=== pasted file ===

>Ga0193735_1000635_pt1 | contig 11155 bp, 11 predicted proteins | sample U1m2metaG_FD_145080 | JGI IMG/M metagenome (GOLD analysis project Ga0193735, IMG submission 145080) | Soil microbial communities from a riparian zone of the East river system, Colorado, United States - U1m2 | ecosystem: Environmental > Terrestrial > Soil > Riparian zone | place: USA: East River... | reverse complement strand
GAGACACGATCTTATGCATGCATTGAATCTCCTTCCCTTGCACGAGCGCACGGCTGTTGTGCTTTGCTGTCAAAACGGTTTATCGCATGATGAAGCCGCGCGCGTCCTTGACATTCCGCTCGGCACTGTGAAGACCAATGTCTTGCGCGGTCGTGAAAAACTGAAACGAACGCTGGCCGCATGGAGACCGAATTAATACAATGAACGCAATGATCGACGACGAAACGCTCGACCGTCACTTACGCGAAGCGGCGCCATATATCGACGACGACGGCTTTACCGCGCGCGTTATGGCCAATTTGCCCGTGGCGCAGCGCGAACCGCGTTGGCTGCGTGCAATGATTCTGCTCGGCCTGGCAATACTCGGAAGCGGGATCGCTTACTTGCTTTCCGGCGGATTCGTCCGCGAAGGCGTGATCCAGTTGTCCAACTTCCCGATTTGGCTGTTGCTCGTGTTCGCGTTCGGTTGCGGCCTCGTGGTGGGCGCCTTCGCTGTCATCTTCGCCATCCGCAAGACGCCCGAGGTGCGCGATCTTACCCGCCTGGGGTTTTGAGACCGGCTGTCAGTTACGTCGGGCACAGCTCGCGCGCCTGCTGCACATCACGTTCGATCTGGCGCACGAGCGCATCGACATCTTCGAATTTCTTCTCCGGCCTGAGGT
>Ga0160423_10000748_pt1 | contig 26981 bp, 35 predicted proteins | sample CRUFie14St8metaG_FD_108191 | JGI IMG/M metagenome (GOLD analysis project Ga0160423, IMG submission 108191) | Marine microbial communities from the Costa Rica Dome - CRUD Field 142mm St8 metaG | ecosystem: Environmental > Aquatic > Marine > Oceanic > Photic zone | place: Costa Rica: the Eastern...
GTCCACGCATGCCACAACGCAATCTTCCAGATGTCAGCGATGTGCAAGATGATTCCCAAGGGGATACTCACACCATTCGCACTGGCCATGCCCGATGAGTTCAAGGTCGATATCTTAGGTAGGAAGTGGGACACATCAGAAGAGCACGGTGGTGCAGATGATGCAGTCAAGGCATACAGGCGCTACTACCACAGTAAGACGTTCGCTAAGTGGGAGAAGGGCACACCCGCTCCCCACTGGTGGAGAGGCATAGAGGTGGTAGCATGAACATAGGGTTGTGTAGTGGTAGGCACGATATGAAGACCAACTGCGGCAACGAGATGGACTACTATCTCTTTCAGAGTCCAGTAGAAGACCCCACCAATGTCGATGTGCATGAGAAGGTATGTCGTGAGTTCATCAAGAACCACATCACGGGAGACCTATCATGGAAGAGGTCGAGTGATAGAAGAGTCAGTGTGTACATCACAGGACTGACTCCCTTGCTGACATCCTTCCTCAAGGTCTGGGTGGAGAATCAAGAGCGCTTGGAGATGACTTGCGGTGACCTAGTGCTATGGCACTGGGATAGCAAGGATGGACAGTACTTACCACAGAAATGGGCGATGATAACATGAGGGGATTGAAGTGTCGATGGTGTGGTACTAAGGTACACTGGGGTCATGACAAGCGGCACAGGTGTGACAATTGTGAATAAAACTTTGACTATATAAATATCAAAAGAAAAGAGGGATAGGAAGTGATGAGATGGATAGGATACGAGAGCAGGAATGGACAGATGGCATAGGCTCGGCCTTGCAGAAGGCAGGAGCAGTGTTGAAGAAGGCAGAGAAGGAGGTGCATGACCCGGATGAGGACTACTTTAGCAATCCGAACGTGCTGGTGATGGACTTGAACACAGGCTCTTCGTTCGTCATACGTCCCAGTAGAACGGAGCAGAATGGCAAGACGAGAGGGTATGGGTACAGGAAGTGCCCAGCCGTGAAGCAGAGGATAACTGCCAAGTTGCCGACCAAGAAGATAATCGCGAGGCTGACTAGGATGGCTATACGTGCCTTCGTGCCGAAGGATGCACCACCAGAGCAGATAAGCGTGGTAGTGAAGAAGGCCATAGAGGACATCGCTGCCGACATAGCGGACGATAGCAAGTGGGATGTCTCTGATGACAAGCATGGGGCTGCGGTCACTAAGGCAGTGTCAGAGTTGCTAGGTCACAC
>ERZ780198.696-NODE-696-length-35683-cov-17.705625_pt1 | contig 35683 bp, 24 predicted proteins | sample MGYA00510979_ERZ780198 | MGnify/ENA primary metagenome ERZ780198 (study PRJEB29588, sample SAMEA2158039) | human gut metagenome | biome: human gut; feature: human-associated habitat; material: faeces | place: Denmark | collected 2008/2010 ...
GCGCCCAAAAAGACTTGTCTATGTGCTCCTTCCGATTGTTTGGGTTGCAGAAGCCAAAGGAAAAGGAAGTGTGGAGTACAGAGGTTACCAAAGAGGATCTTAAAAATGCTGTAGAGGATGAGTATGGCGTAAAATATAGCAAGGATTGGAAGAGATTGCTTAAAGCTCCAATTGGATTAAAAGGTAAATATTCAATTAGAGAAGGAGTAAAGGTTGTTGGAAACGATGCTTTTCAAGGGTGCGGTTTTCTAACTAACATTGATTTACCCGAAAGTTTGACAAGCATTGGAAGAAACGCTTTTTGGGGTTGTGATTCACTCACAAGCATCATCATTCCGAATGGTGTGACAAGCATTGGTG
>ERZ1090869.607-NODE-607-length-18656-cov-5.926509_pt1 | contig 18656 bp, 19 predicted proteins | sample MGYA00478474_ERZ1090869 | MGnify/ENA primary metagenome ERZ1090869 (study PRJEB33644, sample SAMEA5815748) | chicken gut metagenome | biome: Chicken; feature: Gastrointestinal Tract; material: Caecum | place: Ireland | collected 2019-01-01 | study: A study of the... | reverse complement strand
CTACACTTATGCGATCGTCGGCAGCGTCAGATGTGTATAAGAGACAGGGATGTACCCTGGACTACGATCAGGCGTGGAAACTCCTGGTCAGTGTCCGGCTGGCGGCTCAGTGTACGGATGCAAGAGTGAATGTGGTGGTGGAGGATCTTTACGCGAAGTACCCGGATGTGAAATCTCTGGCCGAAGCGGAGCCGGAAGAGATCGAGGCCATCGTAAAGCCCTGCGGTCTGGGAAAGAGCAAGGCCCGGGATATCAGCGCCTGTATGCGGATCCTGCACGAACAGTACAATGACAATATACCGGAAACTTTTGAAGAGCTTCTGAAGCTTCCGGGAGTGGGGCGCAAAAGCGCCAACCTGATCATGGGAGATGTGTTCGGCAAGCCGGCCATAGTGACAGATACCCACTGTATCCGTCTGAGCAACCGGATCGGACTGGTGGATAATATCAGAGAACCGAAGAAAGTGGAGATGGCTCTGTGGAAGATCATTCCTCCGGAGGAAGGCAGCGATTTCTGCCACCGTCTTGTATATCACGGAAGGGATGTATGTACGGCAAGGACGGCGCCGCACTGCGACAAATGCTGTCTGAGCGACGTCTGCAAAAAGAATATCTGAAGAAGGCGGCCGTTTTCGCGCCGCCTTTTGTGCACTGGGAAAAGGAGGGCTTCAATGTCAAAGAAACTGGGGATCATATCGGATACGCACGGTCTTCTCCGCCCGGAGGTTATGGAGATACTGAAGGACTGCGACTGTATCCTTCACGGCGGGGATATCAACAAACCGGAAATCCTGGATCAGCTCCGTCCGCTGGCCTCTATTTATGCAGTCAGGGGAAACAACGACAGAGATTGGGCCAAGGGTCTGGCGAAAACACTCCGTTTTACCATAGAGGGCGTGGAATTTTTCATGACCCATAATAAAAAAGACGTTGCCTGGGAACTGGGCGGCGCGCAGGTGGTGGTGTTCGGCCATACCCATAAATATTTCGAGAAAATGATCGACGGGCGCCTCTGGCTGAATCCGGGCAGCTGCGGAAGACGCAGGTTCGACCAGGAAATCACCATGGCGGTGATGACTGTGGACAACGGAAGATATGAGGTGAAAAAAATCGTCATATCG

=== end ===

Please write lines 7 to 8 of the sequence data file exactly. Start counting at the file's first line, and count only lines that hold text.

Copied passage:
>ERZ1090869.607-NODE-607-length-18656-cov-5.926509_pt1 | contig 18656 bp, 19 predicted proteins | sample MGYA00478474_ERZ1090869 | MGnify/ENA primary metagenome ERZ1090869 (study PRJEB33644, sample SAMEA5815748) | chicken gut metagenome | biome: Chicken; feature: Gastrointestinal Tract; material: Caecum | place: Ireland | collected 2019-01-01 | study: A study of the... | reverse complement strand
CTACACTTATGCGATCGTCGGCAGCGTCAGATGTGTATAAGAGACAGGGATGTACCCTGGACTACGATCAGGCGTGGAAACTCCTGGTCAGTGTCCGGCTGGCGGCTCAGTGTACGGATGCAAGAGTGAATGTGGTGGTGGAGGATCTTTACGCGAAGTACCCGGATGTGAAATCTCTGGCCGAAGCGGAGCCGGAAGAGATCGAGGCCATCGTAAAGCCCTGCGGTCTGGGAAAGAGCAAGGCCCGGGATATCAGCGCCTGTATGCGGATCCTGCACGAACAGTACAATGACAATATACCGGAAACTTTTGAAGAGCTTCTGAAGCTTCCGGGAGTGGGGCGCAAAAGCGCCAACCTGATCATGGGAGATGTGTTCGGCAAGCCGGCCATAGTGACAGATACCCACTGTATCCGTCTGAGCAACCGGATCGGACTGGTGGATAATATCAGAGAACCGAAGAAAGTGGAGATGGCTCTGTGGAAGATCATTCCTCCGGAGGAAGGCAGCGATTTCTGCCACCGTCTTGTATATCACGGAAGGGATGTATGTACGGCAAGGACGGCGCCGCACTGCGACAAATGCTGTCTGAGCGACGTCTGCAAAAAGAATATCTGAAGAAGGCGGCCGTTTTCGCGCCGCCTTTTGTGCACTGGGAAAAGGAGGGCTTCAATGTCAAAGAAACTGGGGATCATATCGGATACGCACGGTCTTCTCCGCCCGGAGGTTATGGAGATACTGAAGGACTGCGACTGTATCCTTCACGGCGGGGATATCAACAAACCGGAAATCCTGGATCAGCTCCGTCCGCTGGCCTCTATTTATGCAGTCAGGGGAAACAACGACAGAGATTGGGCCAAGGGTCTGGCGAAAACACTCCGTTTTACCATAGAGGGCGTGGAATTTTTCATGACCCATAATAAAAAAGACGTTGCCTGGGAACTGGGCGGCGCGCAGGTGGTGGTGTTCGGCCATACCCATAAATATTTCGAGAAAATGATCGACGGGCGCCTCTGGCTGAATCCGGGCAGCTGCGGAAGACGCAGGTTCGACCAGGAAATCACCATGGCGGTGATGACTGTGGACAACGGAAGATATGAGGTGAAAAAAATCGTCATATCG